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Category: Cancer Detection and Tumor Markers
Scientific researchers at Nanoprobes, Inc. have been working with magnetic nanoparticles in a quest to cure cancer. The study, published in the International Journal of Nanomedicine, is one of the biggest breakthroughs in cancer research to date.
Senior scientist James Hainfeld, Ph.D., and his team have been working on a cure for cancer through magnetic nanoparticles for almost six years. Originally, it was hypothesized that by injecting iron particles into a cancerous tumor, the abnormality would cook itself and be destroyed. It was dangerous, as toxic levels of iron were needed to overload the tumors and it was harmful to the rest of the body. Hainfeld set out to make a nontoxic form of the particles in order to solve the problem. Working with fellow researcher Hui Huang, they were able to put a biocompatible shell on the outside of the nanoparticle, rendering it capable of safely traveling through the body.
Newly formed blood vessels on tumors tend to leak anything of a certain size into the blood. Knowing this through lab tests, Hainfeld sized his nanoparticles to slip from the blood vessels and attack the tumors.
Through blood testing, they found that the tumors developed a concentration of iron 16 times higher than the surrounding healthy tissue. Their next step was placing the mice inside an alternating magnetic field, with the hope of overheating and subsequently liquefying the tumors. Watching through an infrared camera, they saw the newly injected tumors spike to lethal temperatures while the rest of the body remained unharmed.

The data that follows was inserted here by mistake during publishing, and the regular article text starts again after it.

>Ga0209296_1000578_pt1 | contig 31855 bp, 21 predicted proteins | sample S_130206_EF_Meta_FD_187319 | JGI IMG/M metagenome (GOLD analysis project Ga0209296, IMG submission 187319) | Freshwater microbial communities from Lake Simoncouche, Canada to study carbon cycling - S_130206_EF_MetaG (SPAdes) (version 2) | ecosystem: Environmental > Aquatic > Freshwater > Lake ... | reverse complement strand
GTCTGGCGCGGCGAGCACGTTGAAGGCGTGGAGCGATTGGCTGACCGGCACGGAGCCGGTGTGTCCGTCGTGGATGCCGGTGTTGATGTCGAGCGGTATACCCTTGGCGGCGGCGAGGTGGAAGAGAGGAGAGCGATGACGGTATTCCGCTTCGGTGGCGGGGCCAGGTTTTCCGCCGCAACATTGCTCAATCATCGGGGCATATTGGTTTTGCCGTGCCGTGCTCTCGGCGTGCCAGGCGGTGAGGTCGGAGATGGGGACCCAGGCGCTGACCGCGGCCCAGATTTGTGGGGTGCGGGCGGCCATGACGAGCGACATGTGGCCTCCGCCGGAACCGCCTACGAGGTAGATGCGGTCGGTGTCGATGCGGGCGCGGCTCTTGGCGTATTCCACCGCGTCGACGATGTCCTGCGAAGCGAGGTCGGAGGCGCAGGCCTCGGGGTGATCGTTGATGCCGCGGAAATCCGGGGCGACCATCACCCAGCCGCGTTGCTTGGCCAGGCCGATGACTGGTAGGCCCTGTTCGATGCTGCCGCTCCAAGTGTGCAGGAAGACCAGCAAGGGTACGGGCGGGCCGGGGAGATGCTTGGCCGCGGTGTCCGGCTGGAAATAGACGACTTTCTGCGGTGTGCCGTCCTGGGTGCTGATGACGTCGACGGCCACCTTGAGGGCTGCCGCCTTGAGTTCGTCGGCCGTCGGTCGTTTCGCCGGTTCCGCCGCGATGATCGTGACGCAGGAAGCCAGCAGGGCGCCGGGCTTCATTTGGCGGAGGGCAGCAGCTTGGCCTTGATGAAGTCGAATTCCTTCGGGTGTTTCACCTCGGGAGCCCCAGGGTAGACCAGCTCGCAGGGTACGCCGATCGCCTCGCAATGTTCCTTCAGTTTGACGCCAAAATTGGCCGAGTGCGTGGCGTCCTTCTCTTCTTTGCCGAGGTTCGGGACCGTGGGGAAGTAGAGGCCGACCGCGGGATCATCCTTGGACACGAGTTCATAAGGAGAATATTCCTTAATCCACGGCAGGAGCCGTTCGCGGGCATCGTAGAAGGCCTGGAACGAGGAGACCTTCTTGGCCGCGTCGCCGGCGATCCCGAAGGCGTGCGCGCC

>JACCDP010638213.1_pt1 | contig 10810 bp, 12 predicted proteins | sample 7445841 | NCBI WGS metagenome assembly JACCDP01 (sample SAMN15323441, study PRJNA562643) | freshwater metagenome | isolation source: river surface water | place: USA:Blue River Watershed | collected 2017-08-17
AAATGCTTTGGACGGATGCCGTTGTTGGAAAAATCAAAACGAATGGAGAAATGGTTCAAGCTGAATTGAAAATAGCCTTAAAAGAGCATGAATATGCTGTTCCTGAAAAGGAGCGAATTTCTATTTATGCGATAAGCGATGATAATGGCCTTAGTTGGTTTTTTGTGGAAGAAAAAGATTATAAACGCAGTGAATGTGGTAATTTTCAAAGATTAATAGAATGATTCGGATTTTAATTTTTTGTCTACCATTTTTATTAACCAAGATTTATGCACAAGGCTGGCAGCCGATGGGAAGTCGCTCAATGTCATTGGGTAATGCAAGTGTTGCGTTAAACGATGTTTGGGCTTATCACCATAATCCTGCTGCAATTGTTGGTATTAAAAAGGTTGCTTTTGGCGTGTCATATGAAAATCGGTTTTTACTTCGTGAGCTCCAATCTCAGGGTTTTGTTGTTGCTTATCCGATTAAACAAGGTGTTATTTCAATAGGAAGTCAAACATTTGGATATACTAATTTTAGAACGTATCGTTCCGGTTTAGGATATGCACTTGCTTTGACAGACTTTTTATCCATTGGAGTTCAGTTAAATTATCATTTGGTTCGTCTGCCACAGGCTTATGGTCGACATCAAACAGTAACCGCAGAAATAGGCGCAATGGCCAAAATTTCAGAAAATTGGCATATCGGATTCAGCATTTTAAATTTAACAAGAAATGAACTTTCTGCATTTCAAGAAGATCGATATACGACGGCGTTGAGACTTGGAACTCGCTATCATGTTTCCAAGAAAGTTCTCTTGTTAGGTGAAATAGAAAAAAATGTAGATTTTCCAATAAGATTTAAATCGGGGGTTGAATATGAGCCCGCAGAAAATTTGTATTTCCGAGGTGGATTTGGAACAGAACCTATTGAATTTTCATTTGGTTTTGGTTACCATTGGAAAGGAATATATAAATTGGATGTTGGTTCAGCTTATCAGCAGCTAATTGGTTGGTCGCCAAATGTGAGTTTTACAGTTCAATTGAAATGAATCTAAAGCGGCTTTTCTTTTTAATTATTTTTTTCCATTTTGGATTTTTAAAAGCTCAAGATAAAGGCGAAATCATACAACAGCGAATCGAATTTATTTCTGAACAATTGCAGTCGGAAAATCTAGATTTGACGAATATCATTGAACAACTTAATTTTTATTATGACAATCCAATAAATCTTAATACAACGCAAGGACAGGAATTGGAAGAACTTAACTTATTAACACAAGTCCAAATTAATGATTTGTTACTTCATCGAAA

After an injection of the magnetic nanoparticles and a three-minute stint in a magnetic field, 80 percent of the cancer-laden mice were completely cured.
Good news for combination therapy
Chemotherapy works with heat to eradicate tumors, however, its efficiency is notably limited when it comes to deeply embedded growths. With the possibility of magnetic field heating, this treatment could work better, as the nanoparticles would attack the tumors directly. Additionally, the new method would save significantly more brain cells that are typically destroyed during surgery or radiation.
"After so many years in the trenches, I tend to be cautious, but I've never seen such promising results. We're very hopeful," affirmed Hainfeld.
In preparation of the Food and Drug Administration approval, the National Institutes of Health recently granted the research company $1 million worth of equipment for further lab tests.
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